The journalism of yesteryear was conducted in simpler times. Newsmen knew with assured confidence that early-edition newspapers would fuel breakfast table discussions, and following the inception of television, that families would gather unconditionally for grainy evening news broadcasts.
Since then, reporters and editors have faced their fair share of challenges, and the same advances in technology that brought pictures of Vietnam and the moon landing into the homes of millions, are today regarded as problems for the news business. Amid nosediving newspaper sales and declining viewing figures, the distractions of social media are often seen as a hinderance to the spread of real news.
Technology and journalism have always walked proudly hand-in-hand. When Johannes Gutenberg brought the printing press to Western Europe in the mid 15th century, he revolutionised the art of communications. Information, intellectualism and creativity spread like wildfire, and the frequent reference to the media as “The Press” is a consequence of that. Newspapers flourished, and to this very day are a staple of many peoples’ lives.
As time went on, radio quickly blossomed into the go-to medium for news and information. By the 20th century, when the dark days of the First and Second World Wars dominated the airwaves, it was more important than ever. British Prime Minister Sir Winston Churchill delivered the news to his country that “the news from France was very bad,” and across the Atlantic, President Franklin D. Roosevelt shared with Americans his famed Fireside Chats, the first time in history that a Commander-in-Chief had so intimately been “present” in millions of homes.
The 1950s saw moving pictures of the post-war landscape beamed into the living rooms of people across the globe, as television redefined the possibilities of technology, and gave people a first-hand look at events such as the death and funeral of John F. Kennedy. TV kept growing, and we saw the birth of the 24-hour-news cycle. Our passion for information had come full circle, and we could now get news whenever we wanted.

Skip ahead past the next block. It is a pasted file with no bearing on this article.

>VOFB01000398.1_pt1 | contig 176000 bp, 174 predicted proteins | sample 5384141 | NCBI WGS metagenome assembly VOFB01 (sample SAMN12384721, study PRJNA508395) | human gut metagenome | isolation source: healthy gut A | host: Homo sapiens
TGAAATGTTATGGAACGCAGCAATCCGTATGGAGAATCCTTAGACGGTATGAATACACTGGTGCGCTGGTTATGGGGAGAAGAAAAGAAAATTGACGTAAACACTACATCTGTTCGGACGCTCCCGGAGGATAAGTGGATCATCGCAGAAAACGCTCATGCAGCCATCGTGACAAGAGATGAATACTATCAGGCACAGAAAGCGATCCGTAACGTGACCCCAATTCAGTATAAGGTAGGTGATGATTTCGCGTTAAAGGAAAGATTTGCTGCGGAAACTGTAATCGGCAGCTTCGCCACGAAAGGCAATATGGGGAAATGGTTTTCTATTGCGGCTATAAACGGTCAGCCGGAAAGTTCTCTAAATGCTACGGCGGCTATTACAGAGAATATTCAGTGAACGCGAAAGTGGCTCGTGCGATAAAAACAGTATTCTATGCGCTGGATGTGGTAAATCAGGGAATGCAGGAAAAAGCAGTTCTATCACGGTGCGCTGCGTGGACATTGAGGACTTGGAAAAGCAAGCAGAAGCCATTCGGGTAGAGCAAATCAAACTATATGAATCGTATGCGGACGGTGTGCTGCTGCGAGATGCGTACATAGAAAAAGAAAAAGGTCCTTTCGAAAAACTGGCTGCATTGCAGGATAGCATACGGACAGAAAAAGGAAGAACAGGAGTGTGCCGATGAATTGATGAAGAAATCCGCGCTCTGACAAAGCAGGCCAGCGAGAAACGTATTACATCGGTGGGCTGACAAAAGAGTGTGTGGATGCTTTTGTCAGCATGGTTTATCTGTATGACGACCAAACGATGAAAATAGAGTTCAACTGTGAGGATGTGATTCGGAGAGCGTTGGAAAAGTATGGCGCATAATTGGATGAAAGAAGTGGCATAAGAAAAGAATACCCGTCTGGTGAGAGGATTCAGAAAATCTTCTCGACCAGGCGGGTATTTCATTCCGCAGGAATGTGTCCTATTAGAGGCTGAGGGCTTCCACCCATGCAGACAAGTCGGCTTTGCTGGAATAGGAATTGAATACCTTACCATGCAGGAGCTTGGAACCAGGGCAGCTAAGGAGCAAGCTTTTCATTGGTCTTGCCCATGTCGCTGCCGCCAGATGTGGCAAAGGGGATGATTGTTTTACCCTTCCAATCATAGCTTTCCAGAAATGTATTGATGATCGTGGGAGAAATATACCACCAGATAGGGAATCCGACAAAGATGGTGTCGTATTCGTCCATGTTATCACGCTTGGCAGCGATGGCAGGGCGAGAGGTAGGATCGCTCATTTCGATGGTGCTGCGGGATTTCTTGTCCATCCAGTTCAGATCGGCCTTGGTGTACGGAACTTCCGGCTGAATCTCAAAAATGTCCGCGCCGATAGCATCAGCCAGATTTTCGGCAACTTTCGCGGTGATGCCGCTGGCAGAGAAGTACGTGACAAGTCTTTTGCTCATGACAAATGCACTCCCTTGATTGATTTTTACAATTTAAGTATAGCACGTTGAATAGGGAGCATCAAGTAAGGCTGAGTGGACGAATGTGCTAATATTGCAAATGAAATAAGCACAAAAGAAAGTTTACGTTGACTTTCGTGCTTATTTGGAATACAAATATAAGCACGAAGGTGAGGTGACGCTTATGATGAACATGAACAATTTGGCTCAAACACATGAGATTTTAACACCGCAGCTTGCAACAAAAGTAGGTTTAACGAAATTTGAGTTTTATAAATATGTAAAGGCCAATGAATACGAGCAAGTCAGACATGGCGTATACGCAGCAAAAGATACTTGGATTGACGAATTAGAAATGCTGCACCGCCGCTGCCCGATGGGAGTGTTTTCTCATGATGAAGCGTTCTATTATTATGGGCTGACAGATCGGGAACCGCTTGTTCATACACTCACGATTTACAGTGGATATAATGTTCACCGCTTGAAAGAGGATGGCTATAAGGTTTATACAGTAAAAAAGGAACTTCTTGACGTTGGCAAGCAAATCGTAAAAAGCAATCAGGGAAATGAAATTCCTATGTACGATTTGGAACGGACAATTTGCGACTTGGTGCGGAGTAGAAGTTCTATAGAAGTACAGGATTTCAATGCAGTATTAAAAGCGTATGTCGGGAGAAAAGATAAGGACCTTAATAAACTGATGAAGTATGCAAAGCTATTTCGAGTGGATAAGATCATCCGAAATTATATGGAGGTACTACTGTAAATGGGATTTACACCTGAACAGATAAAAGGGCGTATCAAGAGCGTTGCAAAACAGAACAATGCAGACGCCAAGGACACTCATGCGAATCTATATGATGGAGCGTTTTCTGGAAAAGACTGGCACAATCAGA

However, newspaper circulation is dwindling, the radio is often used for music and gossip, and television is swamped with celebrity house tours and crime shows. News is falling by the wayside, and this is where social media comes in.
It’s a massive industry – Facebook, Twitter, Google+, LinkedIn, Instagram, and Tumblr are just a handful of the sites with huge user bases. Many journalists think with all these social platforms vying for peoples’ attention, let alone the vast range of television channels, that there is little hope for news. It’s much easier today for us to shut ourselves away from the harsh realities of the world, and escape to Vine to see videos of cats doing backflips. But while it might spell the end for traditional journalism, it doesn’t have to spell the end for information flow.
A survey by Pew found that over HALF of Facebook and Twitter users currently get their news from those sites, and half of Facebook users get news from at least 6 different areas. Based on this Pew research, a whopping 70% of users who get their news through Facebook obtain it from their friends and family, not journalists. Clearly, there’s a demand for information on social media, it’s just more incidental. Because we’re not seeking news, it has to be built into our daily social media scrolling.